A meat raffle is a tradition of raffling off meat, often in pubs and bars in Australia, in some areas of Britain and the US, and in Western Canada. A meat raffle is also sometimes called a meat draw. In some cases the raffle is operated by a designated charity, though in Britain most of the proceeds are spent on prizes and the raffle is run as a social occasion and a method of enticing customers into a local pub. The meat ranges in animal and cut and often comes from local butchers.
In the UK, a typical meat raffle would have approximately 25-30 tickets sold at £1 each, though there is considerable variation and some raffles are much larger. Depending on the specific raffle, when a winning number is called the winner can either pick their cut of meat or opt for a gift certificate. All proceeds typically go to a charity.
Also simply known as a meat tray, the tradition is well known in Australian and New Zealand pubs. The trays of meat raffled vary in content: a barbecue style mix of steaks, lamb chops, sausages etc. is the most common, however "breakfast trays" (bacon, eggs, sausages) and "seafood trays" (prawns, oysters, mussels) are also common. Meat trays are usually raffled to raise money for local sporting teams, often those associated with the particular pub the raffle occurs in. The proceeds often help fund the team's end of season trip. Care must be taken with seafood trays given the propensity for the contents to spoil in the heat as the lucky winner continues drinking; often a friendly publican will store the tray in the fridge until the winner is sufficiently refreshed and ready to head home.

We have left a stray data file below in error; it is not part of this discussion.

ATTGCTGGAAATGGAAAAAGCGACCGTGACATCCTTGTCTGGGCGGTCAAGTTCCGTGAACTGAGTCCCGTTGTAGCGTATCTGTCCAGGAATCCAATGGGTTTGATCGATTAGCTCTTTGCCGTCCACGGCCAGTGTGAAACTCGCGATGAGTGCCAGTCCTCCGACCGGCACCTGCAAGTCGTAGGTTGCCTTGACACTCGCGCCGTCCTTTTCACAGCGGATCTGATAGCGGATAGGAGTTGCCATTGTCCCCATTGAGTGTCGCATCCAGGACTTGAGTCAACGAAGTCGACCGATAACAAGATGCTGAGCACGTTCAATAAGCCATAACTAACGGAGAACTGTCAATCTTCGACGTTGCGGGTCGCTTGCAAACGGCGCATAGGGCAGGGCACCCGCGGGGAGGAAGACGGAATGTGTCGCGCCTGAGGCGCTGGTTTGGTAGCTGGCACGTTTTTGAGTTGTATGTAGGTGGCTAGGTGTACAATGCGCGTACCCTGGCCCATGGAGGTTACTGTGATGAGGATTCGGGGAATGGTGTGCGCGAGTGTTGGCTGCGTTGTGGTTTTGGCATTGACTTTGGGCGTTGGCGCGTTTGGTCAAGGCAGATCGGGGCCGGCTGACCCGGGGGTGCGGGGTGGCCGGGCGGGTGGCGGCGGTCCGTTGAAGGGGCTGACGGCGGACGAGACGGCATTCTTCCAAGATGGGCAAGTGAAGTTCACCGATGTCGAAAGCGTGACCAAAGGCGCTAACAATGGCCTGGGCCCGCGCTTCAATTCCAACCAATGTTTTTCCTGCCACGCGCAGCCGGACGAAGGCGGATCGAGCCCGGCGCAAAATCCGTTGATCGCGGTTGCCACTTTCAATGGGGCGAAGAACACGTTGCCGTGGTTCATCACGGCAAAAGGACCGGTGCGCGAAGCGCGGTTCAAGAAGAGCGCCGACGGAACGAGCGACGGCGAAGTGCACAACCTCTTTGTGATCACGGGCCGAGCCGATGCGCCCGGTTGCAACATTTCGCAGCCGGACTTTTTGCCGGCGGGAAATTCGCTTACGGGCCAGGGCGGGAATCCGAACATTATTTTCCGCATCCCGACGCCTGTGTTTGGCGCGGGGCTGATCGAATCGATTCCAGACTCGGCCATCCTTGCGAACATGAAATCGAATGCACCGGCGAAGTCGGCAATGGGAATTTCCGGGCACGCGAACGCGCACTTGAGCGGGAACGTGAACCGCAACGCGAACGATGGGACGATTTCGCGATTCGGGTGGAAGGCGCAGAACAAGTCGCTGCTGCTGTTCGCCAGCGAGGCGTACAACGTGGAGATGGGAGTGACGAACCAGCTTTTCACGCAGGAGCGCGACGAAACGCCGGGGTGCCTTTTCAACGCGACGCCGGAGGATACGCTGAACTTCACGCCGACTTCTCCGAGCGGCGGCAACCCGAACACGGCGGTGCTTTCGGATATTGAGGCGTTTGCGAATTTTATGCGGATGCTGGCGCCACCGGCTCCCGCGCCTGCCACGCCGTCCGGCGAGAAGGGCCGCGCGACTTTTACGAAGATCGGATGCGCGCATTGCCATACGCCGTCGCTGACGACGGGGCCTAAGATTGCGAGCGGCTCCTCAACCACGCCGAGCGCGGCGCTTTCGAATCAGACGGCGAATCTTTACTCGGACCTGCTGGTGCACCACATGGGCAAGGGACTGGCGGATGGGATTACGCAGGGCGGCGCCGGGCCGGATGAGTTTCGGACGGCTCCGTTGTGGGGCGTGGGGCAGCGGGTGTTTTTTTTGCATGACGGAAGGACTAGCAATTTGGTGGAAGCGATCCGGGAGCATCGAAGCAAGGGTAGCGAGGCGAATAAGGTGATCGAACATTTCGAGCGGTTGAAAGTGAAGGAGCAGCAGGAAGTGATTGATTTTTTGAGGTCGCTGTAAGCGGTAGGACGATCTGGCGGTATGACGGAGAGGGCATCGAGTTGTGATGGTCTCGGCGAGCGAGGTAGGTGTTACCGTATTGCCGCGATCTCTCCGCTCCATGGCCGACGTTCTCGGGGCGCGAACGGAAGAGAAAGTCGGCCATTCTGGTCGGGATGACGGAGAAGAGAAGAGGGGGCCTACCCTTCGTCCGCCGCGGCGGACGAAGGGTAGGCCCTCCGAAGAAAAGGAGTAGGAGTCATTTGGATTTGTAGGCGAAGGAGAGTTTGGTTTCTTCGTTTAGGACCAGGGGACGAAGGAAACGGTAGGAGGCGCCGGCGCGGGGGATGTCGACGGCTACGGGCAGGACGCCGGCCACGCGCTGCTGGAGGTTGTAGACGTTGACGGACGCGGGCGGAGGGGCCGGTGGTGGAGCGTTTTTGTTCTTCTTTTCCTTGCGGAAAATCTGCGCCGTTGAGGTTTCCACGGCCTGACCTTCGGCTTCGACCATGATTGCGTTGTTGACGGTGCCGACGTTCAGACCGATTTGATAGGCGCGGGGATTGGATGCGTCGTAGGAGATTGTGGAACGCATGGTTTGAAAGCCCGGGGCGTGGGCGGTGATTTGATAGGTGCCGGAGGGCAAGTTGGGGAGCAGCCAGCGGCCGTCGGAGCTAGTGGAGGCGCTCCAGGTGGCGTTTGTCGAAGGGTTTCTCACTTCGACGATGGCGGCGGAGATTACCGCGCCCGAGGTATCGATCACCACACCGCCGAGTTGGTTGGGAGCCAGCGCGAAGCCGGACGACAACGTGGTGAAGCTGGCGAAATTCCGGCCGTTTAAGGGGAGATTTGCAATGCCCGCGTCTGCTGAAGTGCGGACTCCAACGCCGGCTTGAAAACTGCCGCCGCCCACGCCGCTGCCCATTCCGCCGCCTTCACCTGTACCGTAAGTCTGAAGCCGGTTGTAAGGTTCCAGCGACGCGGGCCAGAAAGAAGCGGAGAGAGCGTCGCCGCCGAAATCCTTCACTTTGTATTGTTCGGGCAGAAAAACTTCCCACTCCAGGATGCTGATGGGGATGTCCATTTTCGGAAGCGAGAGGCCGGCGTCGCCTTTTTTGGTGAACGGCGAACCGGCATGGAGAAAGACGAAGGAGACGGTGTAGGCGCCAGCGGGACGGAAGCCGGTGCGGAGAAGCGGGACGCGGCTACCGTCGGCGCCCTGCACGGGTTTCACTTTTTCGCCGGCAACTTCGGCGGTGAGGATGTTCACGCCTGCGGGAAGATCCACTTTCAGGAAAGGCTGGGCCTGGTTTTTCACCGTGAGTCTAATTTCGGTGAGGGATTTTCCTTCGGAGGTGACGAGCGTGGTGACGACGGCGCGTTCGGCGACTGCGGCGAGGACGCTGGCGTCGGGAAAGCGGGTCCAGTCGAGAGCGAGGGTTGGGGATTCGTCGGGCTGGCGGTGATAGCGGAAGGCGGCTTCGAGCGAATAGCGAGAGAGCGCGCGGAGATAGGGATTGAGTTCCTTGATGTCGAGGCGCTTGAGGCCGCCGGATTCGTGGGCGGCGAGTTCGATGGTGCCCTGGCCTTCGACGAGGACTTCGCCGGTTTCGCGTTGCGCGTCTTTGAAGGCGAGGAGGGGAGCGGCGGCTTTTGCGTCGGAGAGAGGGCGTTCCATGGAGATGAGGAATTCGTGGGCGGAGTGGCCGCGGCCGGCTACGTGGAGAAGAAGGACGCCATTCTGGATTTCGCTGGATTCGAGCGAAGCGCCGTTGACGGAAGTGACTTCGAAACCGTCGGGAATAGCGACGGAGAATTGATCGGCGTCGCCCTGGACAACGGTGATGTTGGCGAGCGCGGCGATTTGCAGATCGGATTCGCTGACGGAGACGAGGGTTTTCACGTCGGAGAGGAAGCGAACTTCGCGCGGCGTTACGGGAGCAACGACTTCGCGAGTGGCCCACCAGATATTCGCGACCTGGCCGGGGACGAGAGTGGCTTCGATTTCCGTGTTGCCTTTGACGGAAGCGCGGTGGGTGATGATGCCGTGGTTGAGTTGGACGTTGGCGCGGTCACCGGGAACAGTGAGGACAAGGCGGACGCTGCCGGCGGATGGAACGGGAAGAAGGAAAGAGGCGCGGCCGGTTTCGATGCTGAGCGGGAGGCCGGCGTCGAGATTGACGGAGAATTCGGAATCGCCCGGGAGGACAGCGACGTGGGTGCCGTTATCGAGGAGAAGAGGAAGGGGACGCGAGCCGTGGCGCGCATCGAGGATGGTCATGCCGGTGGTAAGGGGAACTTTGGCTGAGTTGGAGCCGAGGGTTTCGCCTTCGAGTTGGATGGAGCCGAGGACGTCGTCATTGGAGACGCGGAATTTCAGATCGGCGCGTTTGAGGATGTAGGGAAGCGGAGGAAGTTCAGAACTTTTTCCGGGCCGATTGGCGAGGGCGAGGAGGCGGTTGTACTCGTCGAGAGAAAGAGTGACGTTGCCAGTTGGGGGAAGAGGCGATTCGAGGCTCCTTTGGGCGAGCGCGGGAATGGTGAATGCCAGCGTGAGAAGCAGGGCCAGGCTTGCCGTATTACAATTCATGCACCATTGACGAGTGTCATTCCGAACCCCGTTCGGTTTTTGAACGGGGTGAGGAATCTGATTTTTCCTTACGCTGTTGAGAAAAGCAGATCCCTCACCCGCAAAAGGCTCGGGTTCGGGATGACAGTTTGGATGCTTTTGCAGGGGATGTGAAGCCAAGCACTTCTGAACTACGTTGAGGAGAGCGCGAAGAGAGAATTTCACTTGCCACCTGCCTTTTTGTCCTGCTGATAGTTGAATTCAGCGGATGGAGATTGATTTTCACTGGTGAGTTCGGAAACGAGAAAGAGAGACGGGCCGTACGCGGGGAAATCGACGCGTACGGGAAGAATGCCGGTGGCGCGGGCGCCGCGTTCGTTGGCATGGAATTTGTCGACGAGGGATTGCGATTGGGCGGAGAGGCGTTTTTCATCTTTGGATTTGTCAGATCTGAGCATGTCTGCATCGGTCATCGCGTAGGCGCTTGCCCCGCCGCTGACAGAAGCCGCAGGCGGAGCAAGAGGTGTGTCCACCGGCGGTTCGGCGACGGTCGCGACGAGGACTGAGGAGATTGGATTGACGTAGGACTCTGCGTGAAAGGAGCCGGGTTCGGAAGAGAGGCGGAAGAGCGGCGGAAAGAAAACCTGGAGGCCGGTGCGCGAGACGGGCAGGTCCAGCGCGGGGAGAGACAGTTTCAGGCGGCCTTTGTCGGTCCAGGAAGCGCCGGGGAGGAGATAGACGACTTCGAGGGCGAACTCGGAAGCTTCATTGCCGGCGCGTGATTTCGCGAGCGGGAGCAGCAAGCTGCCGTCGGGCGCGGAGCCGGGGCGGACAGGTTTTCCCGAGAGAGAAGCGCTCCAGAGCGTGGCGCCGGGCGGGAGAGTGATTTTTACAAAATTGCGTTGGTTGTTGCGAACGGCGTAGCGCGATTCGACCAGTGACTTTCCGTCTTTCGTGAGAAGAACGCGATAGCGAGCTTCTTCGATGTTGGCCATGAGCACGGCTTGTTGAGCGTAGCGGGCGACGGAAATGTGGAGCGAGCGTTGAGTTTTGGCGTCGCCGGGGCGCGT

An Australian variant of the meat raffle is the chook raffle, where a chicken is raffled off. A Canadian variant popular primarily in the Sudbury area is "Porketta Bingo", in which a traditional Italian porchetta is given as a prize in a card game as a fundraiser for local minor hockey leagues.
Part of the interval at the BDO World Darts Championship includes a meat raffle to raise funds for youth teams.